• Software updates. Keeps the WCMS up to current web standards by updating software
  • Workflow management. Ensures that authorized users review and approve content before publishing
  • Collaboration tools. Enables multiple users to modify content
  • Document management. Enables businesses to manage the document lifecycle, including creation, revisions, publication, archive and removal
  • Multilingual. Enables the display of content in various languages
  • Versioning. Enables editors to retrieve previous versions of content

Advantages of using a WCMS

A WCMS benefits businesses in the following ways:

  • Low cost. A WCMS is typically inexpensive, often being free or offering subscriptions that outweigh overall costs.
  • Easy to use. Most WCMS options are user-friendly for people who do not have a technical coding background to create or maintain content.
  • Easily customizable. A WCMS creates a universal layout that enables beginner users to create and customize front ends easily.
  • Workflow management. Administrators can control and personalize workflow management in a WCMS. Some WCMS options enable administrators to set up their own workflow management rules and provide them with a series of steps to set up each task.
  • Search engine optimization (SEO). A WCMS provides businesses with the editing tools required to improve search engine ranking. The WCMS should enable users to easily create content with the correct keywords, provide meta information -- such as description, keywords and alternative text for images -- and link content within the text.

Disadvantages of using a WCMS

On the other hand, a WCMS is not the best fit for all organizations. The disadvantages of a WCMS include:

  • High cost for larger implementations. A WCMS for larger companies can be expensive because it may require extensive training and certifications. WCMS maintenance can also be expensive because the software may require upgrades and licensing updates.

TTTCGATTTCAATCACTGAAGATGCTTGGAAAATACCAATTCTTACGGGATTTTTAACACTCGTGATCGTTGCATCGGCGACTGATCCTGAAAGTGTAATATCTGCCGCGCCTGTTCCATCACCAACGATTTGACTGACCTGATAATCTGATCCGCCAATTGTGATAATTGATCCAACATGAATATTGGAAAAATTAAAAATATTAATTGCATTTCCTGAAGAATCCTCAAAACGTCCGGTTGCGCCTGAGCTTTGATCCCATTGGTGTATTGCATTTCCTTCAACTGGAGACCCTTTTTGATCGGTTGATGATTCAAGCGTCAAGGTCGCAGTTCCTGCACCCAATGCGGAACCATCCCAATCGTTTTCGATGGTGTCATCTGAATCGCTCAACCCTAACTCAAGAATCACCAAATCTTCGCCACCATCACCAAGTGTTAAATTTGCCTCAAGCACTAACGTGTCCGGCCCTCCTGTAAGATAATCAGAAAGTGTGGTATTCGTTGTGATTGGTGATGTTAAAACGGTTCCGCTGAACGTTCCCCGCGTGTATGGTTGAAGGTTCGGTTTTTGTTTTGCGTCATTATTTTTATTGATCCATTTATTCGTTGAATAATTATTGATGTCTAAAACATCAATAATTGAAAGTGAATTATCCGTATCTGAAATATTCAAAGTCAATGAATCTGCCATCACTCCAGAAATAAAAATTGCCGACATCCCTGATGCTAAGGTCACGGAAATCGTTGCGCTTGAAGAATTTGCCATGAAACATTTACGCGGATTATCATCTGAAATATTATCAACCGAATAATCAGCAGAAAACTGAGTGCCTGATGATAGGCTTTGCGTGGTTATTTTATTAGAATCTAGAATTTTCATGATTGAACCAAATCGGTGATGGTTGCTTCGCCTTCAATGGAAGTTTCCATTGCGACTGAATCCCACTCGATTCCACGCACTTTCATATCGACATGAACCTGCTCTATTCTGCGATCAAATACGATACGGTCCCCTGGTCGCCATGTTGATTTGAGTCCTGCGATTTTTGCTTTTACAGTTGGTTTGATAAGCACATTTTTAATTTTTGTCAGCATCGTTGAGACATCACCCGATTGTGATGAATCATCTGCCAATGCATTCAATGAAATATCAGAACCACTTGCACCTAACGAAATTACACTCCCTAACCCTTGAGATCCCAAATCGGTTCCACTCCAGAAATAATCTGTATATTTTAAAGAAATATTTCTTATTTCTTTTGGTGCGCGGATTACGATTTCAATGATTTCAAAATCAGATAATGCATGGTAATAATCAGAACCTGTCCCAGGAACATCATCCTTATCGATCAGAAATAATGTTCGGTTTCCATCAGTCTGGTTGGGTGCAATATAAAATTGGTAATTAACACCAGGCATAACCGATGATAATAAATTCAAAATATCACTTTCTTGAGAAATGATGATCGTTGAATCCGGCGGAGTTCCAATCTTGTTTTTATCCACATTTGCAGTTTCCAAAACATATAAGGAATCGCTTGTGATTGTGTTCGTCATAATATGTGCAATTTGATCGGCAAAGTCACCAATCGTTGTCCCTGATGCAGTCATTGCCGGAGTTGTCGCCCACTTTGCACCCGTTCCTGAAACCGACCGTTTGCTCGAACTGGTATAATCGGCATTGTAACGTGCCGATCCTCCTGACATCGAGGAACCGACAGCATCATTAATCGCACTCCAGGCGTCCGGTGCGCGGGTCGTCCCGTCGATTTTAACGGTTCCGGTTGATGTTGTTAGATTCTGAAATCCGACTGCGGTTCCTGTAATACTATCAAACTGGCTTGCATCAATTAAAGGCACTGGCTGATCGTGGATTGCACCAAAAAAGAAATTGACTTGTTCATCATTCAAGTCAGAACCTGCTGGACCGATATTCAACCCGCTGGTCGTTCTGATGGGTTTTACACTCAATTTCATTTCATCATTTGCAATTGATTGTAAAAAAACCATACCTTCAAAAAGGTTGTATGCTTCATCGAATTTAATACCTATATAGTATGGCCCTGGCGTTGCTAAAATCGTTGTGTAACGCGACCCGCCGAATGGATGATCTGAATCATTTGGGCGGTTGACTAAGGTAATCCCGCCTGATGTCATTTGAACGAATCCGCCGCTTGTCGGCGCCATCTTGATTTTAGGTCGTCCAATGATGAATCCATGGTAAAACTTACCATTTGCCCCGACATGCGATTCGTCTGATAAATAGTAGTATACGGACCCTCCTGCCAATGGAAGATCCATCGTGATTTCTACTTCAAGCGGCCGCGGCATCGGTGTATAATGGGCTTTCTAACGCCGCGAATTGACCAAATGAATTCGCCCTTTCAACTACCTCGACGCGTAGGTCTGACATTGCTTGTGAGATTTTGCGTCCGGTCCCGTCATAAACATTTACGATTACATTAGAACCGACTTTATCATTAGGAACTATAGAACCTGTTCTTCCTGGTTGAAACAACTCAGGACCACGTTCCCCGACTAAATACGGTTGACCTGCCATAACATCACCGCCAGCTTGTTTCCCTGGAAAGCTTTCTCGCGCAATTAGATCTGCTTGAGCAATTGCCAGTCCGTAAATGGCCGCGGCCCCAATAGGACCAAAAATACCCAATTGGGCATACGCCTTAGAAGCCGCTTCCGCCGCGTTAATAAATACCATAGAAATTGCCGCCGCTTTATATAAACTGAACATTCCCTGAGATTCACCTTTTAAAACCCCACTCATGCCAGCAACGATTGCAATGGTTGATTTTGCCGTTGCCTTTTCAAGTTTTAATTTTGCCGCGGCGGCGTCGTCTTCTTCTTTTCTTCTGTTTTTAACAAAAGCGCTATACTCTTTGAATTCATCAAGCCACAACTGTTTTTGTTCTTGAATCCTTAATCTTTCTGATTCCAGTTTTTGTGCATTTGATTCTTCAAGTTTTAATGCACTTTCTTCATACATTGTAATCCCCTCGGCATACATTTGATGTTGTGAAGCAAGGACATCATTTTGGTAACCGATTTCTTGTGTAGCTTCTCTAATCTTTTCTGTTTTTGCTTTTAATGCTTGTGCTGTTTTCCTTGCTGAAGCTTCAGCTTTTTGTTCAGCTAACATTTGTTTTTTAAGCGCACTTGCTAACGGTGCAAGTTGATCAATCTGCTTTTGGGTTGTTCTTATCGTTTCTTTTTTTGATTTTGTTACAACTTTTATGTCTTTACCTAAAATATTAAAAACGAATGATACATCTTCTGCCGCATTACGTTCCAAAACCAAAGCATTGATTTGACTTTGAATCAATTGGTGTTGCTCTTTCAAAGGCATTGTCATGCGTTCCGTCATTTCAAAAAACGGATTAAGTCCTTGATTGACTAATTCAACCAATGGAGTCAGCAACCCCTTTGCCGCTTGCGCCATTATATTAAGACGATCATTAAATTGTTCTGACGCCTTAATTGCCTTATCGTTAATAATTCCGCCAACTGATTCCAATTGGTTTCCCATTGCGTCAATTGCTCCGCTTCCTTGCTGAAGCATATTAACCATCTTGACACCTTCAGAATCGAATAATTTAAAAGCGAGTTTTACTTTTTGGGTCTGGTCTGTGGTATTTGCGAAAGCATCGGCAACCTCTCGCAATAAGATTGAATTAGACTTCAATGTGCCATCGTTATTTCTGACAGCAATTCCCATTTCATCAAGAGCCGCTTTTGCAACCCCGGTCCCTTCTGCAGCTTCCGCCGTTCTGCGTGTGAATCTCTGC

• Latency issues. Larger systems can become slower with time if the business does not keep the hardware up to date or if the cache files grow too large.
  • Security risks. If an administrator does not regularly patch the WCMS for security threats, it remains vulnerable to hackers. To minimize security risks, administrators must monitor and maintain the many moving parts of a WCMS -- such as the web server software, MySQL and any plugins or add-ons.

Types of WCMSes

  • Offline processing. This type of WCMS processes content before publishing it to the live server. Offline processing systems enable users to work on content when they are not connected to the internet. Using this system, content that a user uploads to a CMS does not go live until the content author agrees to publishing it. Some examples of offline processing systems include Vignette or Adobe Contribute.
  • Online processing. Online processing systems employ templates on demand and whenever the user adds content to a webpage for publication. Whenever a user is logged into their CMS via a web browser and accesses a webpage, HTML is generated. Unlike an offline processing system where it preprocesses content and applies templates beforehand, an online processing system processes templates only when the user requests it. Online processing systems include Joomla and Drupal.